Director and co-writer Tyler MacIntyre (Patchwork) slaughters the slasher genre with glee and verve. It isn’t that we haven’t seen similar approaches before, but this one is solid from beginning to end, and probably a bit too raw for a lot of audiences. However, if you like your nearly believable gooey endings with humor, you’ll enjoy the ride of this blood fest. What it has to say about society and current culture, well, that’s a discussion for another day, but certainly one worth having. But for an evening of evil popcorn munching, this is a fun and well-done choice.

Tragedy Girls

Deadpool 2

[4.5 stars]

Despite having one of the best posters and some of the worst cover art (see below) Deadpool 2 is as funny as the first, if not quite as surprising now that we know the shtick. In fact, it might have the highest ratio of referential jokes per minute ever (I’d love to see a counter on the disc when it is released akin to the original Taken’s body count meter).

Ryan Reynolds (The Hitman’s Bodyguard) continues to rip up the screen and unequivocally supply the energy for the film. His returning cast from the original Deadpool have fun as well, though there was far too little of Morena Baccarin  and Leslie Uggams for me. I will say that T.J. Miller lost some of his game this round, though Karan Soni got to up his in some ways. On the other hand, Brianna Hildebrand had a similarly minor role but made more of it this time. And Stefan Kapicic’s Collosus got to have a bit more fun than his last outing.

As much fun as it was to see the old gang strutting their stuff, Zazie Beetz (Geostorm), Shioli Kutsuna (The Outsider), Eddie Marsan (The Limehouse Golem) and a smattering of fun surprise guests provide the real zazz to the remix. And Josh Brolin (Avengers: Infinity War) not only delivers, but gets to be part of another of the biggest films this summer; talk about great career choices. And speaking of great choices, perhaps the most surprising addition was Julian Dennison (Hunt for the Wilderpeople), who is probably very new to most audiences but who proved he could handle a major motion picture leap without blinking.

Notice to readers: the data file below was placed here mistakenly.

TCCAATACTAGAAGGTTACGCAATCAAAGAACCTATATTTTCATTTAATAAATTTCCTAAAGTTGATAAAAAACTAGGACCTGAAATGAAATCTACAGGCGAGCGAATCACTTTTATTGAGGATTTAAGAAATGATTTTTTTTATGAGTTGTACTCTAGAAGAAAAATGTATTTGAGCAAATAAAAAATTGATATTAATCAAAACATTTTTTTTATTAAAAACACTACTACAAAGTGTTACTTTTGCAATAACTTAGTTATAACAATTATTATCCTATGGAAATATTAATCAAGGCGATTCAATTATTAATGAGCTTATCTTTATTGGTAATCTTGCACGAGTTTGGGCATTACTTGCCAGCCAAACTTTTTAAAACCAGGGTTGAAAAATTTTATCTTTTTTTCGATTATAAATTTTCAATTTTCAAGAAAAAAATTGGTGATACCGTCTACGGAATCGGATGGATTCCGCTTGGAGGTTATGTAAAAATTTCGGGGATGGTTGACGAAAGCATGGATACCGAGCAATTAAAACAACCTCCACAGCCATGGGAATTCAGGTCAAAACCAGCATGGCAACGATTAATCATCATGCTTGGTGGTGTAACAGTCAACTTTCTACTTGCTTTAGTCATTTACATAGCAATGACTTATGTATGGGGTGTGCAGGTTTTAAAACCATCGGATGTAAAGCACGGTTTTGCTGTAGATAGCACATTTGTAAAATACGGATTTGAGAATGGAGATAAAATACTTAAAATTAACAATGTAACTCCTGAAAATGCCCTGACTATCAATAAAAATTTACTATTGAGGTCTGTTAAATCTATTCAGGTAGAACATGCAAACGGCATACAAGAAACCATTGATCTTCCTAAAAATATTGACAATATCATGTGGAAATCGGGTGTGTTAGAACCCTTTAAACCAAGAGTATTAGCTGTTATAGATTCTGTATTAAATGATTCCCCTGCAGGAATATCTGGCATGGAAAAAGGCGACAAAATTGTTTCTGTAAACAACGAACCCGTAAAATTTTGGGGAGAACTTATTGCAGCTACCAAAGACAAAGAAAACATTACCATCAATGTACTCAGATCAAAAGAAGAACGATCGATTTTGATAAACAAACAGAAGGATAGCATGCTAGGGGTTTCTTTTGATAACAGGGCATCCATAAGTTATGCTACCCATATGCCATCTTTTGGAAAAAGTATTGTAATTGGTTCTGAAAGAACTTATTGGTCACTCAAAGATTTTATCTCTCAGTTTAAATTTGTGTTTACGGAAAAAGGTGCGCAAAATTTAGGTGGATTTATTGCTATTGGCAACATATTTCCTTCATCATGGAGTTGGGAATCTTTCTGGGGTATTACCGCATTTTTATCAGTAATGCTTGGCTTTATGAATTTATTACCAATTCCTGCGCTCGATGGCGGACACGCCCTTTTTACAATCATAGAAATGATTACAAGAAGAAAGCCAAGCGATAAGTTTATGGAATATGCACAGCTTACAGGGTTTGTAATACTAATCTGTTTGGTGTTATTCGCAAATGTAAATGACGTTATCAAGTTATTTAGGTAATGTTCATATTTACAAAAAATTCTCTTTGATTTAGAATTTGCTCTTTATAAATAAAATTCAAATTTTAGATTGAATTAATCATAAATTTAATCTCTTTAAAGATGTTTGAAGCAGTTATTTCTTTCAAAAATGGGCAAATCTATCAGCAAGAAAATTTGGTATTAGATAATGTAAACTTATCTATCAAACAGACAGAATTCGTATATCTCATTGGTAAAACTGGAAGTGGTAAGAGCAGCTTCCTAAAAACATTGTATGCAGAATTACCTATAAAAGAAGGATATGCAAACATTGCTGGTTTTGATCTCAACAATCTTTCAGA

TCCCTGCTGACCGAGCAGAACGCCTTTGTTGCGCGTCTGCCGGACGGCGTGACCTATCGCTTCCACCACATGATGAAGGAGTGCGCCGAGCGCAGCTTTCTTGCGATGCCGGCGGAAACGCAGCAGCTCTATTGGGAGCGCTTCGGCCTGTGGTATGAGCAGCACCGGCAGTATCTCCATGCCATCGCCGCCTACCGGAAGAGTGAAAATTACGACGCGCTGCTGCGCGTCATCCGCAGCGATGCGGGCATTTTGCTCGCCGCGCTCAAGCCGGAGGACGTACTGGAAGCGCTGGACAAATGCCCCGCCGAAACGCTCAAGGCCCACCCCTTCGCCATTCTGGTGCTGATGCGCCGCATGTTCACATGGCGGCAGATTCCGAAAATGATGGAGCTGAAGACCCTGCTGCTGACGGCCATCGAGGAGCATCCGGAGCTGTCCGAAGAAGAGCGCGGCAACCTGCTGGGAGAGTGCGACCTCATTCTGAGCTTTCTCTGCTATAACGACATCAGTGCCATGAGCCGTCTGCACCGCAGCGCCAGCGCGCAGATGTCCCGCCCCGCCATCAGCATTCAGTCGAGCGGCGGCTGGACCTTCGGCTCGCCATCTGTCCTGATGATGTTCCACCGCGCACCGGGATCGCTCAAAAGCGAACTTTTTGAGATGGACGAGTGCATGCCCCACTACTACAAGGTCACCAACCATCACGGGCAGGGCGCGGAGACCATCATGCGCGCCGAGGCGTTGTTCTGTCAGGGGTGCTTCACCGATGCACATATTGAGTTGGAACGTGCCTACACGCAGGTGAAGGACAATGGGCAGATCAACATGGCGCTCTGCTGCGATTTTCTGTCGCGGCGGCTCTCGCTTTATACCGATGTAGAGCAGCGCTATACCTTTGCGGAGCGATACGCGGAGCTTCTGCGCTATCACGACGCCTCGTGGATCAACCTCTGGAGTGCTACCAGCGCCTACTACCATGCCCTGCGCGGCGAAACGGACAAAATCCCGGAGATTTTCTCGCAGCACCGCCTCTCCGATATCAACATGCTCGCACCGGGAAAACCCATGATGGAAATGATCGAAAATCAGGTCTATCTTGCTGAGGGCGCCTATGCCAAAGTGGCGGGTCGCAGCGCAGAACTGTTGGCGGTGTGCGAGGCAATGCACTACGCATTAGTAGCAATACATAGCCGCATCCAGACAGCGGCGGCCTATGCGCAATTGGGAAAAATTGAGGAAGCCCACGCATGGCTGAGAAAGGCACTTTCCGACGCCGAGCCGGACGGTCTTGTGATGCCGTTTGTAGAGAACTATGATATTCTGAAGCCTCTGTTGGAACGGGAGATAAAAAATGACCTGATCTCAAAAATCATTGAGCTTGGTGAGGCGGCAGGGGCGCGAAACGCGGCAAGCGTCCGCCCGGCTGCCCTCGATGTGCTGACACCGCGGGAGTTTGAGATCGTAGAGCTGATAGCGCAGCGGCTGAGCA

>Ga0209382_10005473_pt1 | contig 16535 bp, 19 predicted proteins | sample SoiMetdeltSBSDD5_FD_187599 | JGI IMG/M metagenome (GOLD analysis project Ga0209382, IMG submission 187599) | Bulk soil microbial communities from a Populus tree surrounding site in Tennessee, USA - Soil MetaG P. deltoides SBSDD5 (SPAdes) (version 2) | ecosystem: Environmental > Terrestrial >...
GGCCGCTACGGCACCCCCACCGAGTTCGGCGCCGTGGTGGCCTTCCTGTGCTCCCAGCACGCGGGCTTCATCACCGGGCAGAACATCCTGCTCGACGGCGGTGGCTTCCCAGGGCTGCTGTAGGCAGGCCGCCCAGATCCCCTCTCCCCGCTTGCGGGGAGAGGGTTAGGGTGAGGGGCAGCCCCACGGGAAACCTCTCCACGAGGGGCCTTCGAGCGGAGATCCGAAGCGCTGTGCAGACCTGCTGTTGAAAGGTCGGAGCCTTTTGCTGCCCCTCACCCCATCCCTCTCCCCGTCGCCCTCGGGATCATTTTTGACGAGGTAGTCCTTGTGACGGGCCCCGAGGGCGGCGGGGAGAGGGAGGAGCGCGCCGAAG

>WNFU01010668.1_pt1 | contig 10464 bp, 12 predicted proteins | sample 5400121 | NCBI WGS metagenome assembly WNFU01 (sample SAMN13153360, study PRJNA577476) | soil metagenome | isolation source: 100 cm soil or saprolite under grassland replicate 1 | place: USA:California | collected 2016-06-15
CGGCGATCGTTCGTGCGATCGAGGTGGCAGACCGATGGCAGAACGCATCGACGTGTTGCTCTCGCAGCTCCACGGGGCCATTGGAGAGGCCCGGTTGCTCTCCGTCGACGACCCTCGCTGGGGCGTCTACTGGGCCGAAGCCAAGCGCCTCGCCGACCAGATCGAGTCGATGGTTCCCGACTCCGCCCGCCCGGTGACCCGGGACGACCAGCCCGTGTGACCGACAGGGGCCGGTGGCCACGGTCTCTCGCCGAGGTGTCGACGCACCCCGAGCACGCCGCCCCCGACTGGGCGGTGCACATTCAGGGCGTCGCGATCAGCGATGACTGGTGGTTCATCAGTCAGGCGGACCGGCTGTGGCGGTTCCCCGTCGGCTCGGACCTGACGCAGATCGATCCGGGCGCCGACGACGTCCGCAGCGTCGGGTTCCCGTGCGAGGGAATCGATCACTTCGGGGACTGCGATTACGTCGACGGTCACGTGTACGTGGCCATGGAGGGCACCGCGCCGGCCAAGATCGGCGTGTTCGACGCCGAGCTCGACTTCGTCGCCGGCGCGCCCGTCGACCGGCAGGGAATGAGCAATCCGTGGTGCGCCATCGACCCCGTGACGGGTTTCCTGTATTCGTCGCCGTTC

Reynolds joined Reese and Wernick in writing this sequel, which may explain the extreme density of the jokes, and director David Leitch (Atomic Blonde) took the franchise reigns well in this sequel. The overall effect isn’t quite as polished or paced as the original, but it acquits itself well by the end; it just has a rather long setup. And, it should be noted, in Marvel tradition, it has little gifts up through the end of the final credits. They also are continuing another more recent Marvel tradition of wickedly funny (and at times astute) music queues. If I have any real gripe with the script and character it is that Deadpool is still a bit more homophobic than the pansexual, which has more to do with current society than the original material.

So is it all you hoped for? Yes. Is it a worthy sequel? Yes. Does it set up yet more stories? Of course it does. Should you see it on big screen? You bet your red-clad ass. In fact, you may have to see it more than once to catch all the references. Deadpool is the perfect pallet cleanser for the avalanche of serious super hero stories. It reminds us you can have fun and carnage and even a certain amount of intelligence while it is all going on.

 Deadpool 2

Please Stand By

[3 stars]

For all its effort, cast, and moments, this movie never quite achieves liftoff, though it is sweet and panders wonderfully to Trekkies and sci-fi geeks alike. Dakota Fanning (Now is Good) carries the story well and manages to make her performance empowering and a touchstone for anyone who’s felt challenged by the world around them. Her character is also full of enough Trek knowledge to shame the best of us (or embarrass those of us who actually did know some of it to start with).